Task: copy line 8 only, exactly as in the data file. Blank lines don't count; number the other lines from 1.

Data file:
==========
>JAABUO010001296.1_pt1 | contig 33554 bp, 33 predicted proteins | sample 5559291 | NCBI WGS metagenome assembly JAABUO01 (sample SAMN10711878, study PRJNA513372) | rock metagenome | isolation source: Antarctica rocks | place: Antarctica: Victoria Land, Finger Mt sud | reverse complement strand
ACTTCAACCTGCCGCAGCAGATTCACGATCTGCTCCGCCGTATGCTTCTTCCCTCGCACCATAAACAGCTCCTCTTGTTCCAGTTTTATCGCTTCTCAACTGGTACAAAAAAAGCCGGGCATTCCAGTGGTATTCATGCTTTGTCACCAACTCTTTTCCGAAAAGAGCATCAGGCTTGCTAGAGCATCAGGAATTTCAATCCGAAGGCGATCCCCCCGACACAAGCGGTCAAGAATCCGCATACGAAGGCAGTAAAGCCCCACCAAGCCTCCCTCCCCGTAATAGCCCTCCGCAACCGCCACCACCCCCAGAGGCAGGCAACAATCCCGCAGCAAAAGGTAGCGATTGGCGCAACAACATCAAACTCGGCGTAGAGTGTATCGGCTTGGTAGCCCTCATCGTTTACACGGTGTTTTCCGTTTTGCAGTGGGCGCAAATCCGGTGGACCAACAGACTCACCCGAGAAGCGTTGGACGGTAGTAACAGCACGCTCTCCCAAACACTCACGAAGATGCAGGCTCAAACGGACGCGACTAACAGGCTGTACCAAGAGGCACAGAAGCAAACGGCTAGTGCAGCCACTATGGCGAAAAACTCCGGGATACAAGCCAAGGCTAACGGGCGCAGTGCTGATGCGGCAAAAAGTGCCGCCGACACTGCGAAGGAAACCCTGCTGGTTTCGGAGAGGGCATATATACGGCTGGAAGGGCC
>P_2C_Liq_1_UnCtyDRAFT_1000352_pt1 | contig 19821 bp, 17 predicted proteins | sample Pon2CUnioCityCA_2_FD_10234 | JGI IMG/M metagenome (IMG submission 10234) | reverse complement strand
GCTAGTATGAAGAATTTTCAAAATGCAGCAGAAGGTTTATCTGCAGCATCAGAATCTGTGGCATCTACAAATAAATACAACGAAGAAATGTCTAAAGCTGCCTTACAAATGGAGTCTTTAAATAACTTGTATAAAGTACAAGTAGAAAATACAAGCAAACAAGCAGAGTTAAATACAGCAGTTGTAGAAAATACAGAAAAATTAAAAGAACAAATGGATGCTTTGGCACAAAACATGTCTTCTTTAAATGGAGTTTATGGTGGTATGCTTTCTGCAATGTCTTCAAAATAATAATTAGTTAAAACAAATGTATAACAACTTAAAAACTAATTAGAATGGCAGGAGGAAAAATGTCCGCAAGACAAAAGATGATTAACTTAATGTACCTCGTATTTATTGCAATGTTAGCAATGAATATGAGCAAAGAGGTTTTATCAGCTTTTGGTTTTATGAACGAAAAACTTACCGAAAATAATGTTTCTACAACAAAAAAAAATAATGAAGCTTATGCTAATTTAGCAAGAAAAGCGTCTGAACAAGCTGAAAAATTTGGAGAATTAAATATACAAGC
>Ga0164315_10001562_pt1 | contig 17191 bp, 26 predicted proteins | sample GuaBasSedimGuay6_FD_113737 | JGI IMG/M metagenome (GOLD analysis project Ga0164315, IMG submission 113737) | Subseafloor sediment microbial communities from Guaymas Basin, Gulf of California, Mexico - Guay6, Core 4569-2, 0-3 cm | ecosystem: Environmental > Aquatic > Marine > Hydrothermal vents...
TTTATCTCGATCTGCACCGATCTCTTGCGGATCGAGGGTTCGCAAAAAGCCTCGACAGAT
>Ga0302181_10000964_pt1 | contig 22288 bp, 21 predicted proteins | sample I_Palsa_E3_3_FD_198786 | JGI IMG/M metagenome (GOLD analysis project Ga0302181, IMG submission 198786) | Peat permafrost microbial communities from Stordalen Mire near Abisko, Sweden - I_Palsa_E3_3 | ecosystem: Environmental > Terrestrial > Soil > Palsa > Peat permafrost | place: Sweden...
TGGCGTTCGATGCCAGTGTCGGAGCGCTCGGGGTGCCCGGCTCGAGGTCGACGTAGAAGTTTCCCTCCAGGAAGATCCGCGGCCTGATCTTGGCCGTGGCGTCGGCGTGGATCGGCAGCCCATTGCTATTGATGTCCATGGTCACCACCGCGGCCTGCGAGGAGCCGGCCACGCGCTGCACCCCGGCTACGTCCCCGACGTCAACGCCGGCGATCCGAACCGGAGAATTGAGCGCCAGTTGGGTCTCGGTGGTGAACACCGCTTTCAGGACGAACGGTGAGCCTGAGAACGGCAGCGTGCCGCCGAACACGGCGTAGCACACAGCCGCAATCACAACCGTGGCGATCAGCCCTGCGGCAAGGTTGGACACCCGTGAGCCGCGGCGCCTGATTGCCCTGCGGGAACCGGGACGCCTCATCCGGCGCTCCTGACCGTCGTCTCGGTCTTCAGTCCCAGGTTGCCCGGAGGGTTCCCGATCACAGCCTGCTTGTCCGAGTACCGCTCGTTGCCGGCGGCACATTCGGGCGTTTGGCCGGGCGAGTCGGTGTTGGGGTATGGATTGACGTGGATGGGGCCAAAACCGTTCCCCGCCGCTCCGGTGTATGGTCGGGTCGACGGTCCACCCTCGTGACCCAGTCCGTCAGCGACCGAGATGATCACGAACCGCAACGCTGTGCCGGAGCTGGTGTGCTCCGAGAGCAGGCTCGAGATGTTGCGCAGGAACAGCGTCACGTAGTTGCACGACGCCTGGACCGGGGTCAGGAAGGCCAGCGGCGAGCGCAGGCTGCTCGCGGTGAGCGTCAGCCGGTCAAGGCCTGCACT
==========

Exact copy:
TGGCGTTCGATGCCAGTGTCGGAGCGCTCGGGGTGCCCGGCTCGAGGTCGACGTAGAAGTTTCCCTCCAGGAAGATCCGCGGCCTGATCTTGGCCGTGGCGTCGGCGTGGATCGGCAGCCCATTGCTATTGATGTCCATGGTCACCACCGCGGCCTGCGAGGAGCCGGCCACGCGCTGCACCCCGGCTACGTCCCCGACGTCAACGCCGGCGATCCGAACCGGAGAATTGAGCGCCAGTTGGGTCTCGGTGGTGAACACCGCTTTCAGGACGAACGGTGAGCCTGAGAACGGCAGCGTGCCGCCGAACACGGCGTAGCACACAGCCGCAATCACAACCGTGGCGATCAGCCCTGCGGCAAGGTTGGACACCCGTGAGCCGCGGCGCCTGATTGCCCTGCGGGAACCGGGACGCCTCATCCGGCGCTCCTGACCGTCGTCTCGGTCTTCAGTCCCAGGTTGCCCGGAGGGTTCCCGATCACAGCCTGCTTGTCCGAGTACCGCTCGTTGCCGGCGGCACATTCGGGCGTTTGGCCGGGCGAGTCGGTGTTGGGGTATGGATTGACGTGGATGGGGCCAAAACCGTTCCCCGCCGCTCCGGTGTATGGTCGGGTCGACGGTCCACCCTCGTGACCCAGTCCGTCAGCGACCGAGATGATCACGAACCGCAACGCTGTGCCGGAGCTGGTGTGCTCCGAGAGCAGGCTCGAGATGTTGCGCAGGAACAGCGTCACGTAGTTGCACGACGCCTGGACCGGGGTCAGGAAGGCCAGCGGCGAGCGCAGGCTGCTCGCGGTGAGCGTCAGCCGGTCAAGGCCTGCACT